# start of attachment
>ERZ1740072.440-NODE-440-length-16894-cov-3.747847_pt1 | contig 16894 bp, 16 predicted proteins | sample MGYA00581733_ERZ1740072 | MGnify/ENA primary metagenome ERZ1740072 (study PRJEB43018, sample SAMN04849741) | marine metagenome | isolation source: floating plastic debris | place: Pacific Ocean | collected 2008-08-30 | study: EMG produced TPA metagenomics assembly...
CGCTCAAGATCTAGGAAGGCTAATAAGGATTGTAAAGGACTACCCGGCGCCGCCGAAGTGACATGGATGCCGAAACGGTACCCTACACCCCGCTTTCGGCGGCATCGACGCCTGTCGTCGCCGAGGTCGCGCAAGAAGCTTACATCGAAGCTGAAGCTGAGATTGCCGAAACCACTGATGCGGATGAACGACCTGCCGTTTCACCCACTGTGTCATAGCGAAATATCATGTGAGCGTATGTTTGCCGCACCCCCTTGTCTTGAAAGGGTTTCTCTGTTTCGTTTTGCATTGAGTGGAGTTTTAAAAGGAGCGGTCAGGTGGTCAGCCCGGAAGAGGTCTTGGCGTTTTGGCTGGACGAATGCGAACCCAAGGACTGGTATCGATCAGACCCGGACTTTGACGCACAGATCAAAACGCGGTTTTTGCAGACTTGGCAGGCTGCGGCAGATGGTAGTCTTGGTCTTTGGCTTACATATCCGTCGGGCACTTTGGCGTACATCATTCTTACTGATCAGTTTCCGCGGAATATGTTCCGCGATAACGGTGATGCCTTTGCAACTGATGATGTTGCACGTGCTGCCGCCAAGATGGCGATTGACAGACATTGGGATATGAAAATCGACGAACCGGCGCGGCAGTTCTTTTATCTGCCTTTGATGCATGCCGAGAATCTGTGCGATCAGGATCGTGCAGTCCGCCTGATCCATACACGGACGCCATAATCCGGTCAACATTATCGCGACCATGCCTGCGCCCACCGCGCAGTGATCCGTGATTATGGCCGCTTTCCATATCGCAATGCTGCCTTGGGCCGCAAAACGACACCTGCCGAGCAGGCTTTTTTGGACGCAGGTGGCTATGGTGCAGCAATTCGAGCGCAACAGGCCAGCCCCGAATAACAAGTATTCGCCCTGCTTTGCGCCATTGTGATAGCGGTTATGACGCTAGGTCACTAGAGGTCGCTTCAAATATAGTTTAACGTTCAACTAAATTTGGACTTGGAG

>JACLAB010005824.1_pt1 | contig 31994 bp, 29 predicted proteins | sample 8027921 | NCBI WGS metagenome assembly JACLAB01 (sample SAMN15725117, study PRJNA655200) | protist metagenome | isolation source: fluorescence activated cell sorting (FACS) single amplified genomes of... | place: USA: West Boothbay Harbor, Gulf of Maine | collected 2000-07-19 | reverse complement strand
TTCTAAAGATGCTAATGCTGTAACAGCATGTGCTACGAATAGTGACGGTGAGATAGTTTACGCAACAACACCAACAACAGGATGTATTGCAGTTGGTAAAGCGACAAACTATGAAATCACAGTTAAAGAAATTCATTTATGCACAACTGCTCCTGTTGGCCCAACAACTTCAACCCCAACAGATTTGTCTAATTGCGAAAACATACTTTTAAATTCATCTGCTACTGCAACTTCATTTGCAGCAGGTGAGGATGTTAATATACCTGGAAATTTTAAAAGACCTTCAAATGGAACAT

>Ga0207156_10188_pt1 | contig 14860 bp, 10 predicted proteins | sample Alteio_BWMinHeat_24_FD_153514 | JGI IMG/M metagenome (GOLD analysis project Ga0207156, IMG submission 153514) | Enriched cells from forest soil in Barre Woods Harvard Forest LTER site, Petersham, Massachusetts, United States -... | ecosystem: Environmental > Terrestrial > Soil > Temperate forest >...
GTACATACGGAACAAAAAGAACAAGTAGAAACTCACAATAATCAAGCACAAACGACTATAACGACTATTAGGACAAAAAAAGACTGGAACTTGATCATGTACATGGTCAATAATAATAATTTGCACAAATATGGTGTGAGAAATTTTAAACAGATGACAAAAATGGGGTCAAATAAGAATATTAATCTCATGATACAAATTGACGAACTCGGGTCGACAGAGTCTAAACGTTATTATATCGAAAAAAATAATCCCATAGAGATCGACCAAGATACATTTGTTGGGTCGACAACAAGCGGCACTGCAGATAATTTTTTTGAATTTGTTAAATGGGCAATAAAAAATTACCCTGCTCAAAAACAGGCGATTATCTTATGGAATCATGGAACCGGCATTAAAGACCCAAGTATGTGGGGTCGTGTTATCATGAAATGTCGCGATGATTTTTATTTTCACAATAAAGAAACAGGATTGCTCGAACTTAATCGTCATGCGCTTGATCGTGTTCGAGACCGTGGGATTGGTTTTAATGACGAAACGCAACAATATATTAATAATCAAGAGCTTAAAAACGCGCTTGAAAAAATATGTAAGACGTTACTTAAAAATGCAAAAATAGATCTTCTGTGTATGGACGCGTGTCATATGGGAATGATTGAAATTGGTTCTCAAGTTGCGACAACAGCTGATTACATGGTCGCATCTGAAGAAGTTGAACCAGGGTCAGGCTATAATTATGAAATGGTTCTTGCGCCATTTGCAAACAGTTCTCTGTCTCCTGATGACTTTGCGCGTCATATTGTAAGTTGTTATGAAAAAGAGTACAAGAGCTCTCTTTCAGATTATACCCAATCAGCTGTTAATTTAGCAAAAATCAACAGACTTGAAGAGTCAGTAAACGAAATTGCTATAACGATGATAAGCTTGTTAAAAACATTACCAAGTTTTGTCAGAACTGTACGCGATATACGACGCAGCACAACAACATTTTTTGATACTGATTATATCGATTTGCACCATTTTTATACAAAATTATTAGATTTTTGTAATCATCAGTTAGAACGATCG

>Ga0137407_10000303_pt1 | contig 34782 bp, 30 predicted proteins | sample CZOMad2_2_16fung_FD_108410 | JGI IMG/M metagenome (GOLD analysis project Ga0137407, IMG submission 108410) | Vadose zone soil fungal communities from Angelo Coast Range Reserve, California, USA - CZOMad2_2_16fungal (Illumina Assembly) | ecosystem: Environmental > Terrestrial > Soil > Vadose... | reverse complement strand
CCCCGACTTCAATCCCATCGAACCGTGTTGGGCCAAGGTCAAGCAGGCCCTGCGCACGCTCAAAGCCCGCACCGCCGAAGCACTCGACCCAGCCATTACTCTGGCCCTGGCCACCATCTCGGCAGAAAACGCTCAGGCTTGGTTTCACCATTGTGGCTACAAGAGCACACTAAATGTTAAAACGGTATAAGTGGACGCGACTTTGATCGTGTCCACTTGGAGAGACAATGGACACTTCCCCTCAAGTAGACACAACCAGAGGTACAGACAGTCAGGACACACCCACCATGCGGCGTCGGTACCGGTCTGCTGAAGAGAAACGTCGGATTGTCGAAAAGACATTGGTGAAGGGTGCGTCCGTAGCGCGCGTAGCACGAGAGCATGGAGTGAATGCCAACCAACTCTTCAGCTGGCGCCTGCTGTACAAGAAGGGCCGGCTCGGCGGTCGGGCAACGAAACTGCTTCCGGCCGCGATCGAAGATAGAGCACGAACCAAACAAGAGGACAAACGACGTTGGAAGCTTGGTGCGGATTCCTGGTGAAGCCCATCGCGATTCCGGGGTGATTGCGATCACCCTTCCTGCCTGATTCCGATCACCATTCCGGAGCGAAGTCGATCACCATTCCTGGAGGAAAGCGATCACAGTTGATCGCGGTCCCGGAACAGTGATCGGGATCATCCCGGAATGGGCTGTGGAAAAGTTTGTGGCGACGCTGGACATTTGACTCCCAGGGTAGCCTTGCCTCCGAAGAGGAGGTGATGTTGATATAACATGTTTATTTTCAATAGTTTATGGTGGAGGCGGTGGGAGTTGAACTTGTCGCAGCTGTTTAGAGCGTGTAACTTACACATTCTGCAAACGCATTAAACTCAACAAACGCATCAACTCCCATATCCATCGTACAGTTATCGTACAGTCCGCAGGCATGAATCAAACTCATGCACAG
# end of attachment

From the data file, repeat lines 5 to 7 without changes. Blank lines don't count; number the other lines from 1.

>Ga0207156_10188_pt1 | contig 14860 bp, 10 predicted proteins | sample Alteio_BWMinHeat_24_FD_153514 | JGI IMG/M metagenome (GOLD analysis project Ga0207156, IMG submission 153514) | Enriched cells from forest soil in Barre Woods Harvard Forest LTER site, Petersham, Massachusetts, United States -... | ecosystem: Environmental > Terrestrial > Soil > Temperate forest >...
GTACATACGGAACAAAAAGAACAAGTAGAAACTCACAATAATCAAGCACAAACGACTATAACGACTATTAGGACAAAAAAAGACTGGAACTTGATCATGTACATGGTCAATAATAATAATTTGCACAAATATGGTGTGAGAAATTTTAAACAGATGACAAAAATGGGGTCAAATAAGAATATTAATCTCATGATACAAATTGACGAACTCGGGTCGACAGAGTCTAAACGTTATTATATCGAAAAAAATAATCCCATAGAGATCGACCAAGATACATTTGTTGGGTCGACAACAAGCGGCACTGCAGATAATTTTTTTGAATTTGTTAAATGGGCAATAAAAAATTACCCTGCTCAAAAACAGGCGATTATCTTATGGAATCATGGAACCGGCATTAAAGACCCAAGTATGTGGGGTCGTGTTATCATGAAATGTCGCGATGATTTTTATTTTCACAATAAAGAAACAGGATTGCTCGAACTTAATCGTCATGCGCTTGATCGTGTTCGAGACCGTGGGATTGGTTTTAATGACGAAACGCAACAATATATTAATAATCAAGAGCTTAAAAACGCGCTTGAAAAAATATGTAAGACGTTACTTAAAAATGCAAAAATAGATCTTCTGTGTATGGACGCGTGTCATATGGGAATGATTGAAATTGGTTCTCAAGTTGCGACAACAGCTGATTACATGGTCGCATCTGAAGAAGTTGAACCAGGGTCAGGCTATAATTATGAAATGGTTCTTGCGCCATTTGCAAACAGTTCTCTGTCTCCTGATGACTTTGCGCGTCATATTGTAAGTTGTTATGAAAAAGAGTACAAGAGCTCTCTTTCAGATTATACCCAATCAGCTGTTAATTTAGCAAAAATCAACAGACTTGAAGAGTCAGTAAACGAAATTGCTATAACGATGATAAGCTTGTTAAAAACATTACCAAGTTTTGTCAGAACTGTACGCGATATACGACGCAGCACAACAACATTTTTTGATACTGATTATATCGATTTGCACCATTTTTATACAAAATTATTAGATTTTTGTAATCATCAGTTAGAACGATCG

>Ga0137407_10000303_pt1 | contig 34782 bp, 30 predicted proteins | sample CZOMad2_2_16fung_FD_108410 | JGI IMG/M metagenome (GOLD analysis project Ga0137407, IMG submission 108410) | Vadose zone soil fungal communities from Angelo Coast Range Reserve, California, USA - CZOMad2_2_16fungal (Illumina Assembly) | ecosystem: Environmental > Terrestrial > Soil > Vadose... | reverse complement strand